Crypto Currency and Video Games, a perfect match? Gaming’s New Payment Plan
We’re all familiar with money in video games. The concept goes as far back as breaking golden (?) bricks to attain those gold coins before sliding down a green pipe, all while avoiding those Koopa Troopas and Goombas. Since then, it’s gone from that blue little hedgehog chasing rings to farming gold in MMOs and now spending your real, hard-earned cash on cosmetics and pay-to-win games.
Now, crypto has made its way into gaming. Steam began accepting crypto payments in 2016, in the form of Bitcoin but unfortunately this was stopped the next year due to the fact Bitcoin is well, Bitcoin and the price was far too volatile for them to encourage it.
Twitch was the next big name in the space to make a move towards crypto. In 2018 they began to allow streamers to accept tips in various coins like Bitcoin and Ethereum. By 2019, some streamers had tens of thousands of dollars worth of those coins – which would be worth a fortune today – though for a short period Twitch caved in the same way Steam did, stopping crypto donations for a while, before finally coming back around to allowing them again.
With such big players giving crypto a shot, albeit a short-lived one for one of them, perhaps there’s a serious case for integrating more and more crypto and blockchain aspects into video games overall.
The year is 2021, you’ve spent 25% of your wage packet on packs trying to get that newly released player to make your team the very best it can be, microtransactions are in full swing.
Some developers have made microtransactions part of their “culture” while others try to steer clear of them completely. In any case, microtransactions have become part of the gaming ecosystem and are here to stay.
When certain free-to-play games came onto our screens, microtransactions became the only way for them to make money and now, everyone can think of a battle royale game that sells upgrades, cosmetics, and other expansions that require real money. If you’re a consumer buying in-game currency through traditional methods like credit cards and gift cards then you’re halfway to integrating crypto into the process.
There are different benefits to using crypto, one is if you’re particularly privacy-conscious, not having to link a credit card to your account can give you peace of mind. Another is that you can get better deals if you play the market right.
Blockchain & Video games?
The easiest and likely most common way to integrate crypto into gaming is with microtransactions. Not only is it a benefit to the crypto’s themselves, with an increase in volume, but games can take a % of the transaction while still offering convenience and discounts to gamers.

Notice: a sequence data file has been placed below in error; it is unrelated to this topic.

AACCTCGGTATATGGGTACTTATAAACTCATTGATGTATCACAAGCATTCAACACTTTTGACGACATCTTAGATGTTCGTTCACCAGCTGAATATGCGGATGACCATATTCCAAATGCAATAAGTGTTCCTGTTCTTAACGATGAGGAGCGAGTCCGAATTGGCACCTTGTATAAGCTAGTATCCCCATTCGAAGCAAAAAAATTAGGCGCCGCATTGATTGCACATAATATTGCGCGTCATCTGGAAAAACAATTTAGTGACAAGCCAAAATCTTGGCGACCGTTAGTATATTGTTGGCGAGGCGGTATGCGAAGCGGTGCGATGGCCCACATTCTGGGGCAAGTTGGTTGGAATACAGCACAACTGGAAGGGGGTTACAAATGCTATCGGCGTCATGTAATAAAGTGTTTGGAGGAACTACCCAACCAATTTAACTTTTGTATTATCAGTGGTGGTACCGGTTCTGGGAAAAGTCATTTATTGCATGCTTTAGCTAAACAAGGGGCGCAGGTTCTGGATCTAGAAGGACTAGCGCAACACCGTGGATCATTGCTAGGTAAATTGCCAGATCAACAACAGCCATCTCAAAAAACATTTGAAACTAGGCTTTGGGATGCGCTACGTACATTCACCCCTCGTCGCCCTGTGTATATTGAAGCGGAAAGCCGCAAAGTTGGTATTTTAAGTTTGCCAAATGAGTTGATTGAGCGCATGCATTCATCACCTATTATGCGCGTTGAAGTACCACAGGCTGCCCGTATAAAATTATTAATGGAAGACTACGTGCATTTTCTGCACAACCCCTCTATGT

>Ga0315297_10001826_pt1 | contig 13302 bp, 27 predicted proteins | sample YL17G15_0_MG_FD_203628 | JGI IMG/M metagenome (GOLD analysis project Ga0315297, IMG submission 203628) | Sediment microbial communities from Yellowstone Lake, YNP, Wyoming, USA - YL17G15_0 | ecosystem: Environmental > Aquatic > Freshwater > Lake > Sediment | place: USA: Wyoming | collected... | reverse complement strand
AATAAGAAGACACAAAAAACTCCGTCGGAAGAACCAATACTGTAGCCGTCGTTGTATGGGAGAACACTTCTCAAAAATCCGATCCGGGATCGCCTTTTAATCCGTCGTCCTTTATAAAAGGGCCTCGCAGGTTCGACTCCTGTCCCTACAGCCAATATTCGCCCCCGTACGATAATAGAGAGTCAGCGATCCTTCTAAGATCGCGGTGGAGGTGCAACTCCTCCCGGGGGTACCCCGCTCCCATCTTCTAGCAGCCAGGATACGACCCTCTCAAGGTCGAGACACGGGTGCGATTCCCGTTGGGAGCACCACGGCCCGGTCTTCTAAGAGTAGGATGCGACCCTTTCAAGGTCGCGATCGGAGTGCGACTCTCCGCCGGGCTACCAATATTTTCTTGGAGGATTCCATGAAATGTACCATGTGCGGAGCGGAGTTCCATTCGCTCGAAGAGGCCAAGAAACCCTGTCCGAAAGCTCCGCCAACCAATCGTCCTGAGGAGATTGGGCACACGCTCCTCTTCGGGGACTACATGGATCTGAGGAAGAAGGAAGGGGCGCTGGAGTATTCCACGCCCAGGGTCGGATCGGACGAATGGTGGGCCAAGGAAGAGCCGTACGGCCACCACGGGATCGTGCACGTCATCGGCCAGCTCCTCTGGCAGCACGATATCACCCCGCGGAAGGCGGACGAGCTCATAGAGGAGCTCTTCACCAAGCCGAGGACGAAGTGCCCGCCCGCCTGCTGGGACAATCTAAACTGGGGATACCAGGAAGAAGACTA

What developers can also do is create their own cryptos, eliminating the need for third-party transaction fees and become wholly independent, retaining a larger portion of the pie. Indie developers, as an example, could utilize this option to improve their bottom lines.
It also means that developers needn’t worry about locale-specific pricing. With currencies these days being unpredictable and large economic decisions causing fluctuations in the FOREX markets, developers can lose out on revenue with set prices in dollars, pounds, euros, etc.
Crypto rids developers of this problem. Having payments in one universal currency, no matter the location, means that everything is far more streamlined, not only benefiting the developer but the consumer too.
What’s more, using blockchain technology gives game developers a fully secure ledger that is open to the public for added transparency. This stops any accidental erasure, bad servers, or other tech problems. Blockchain and crypto is a woefully under-appreciated tool that could, and should, transform the gaming world.
On the right track
Progress is being made slowly, but there’s still a lot of bumps in the road that need to be flattened out.
An example of something that gamers might not appreciate is the fact that crypto transactions aren’t exactly the swiftest of things. Now, this is by design, crypto transactions are logged and actioned but it means that it’s also probably not going to change in the foreseeable future.
Gamers aren’t the most patient bunch and waiting for ten, twenty, or even 60 minutes to get the goods they just purchased isn’t going to please any of them but it might be something they can live with in the short-term.
The progress and potential remains exciting though, it’s almost entirely untapped and once it starts to gain traction it’s hard to see it ever stopping.
Exciting times ahead!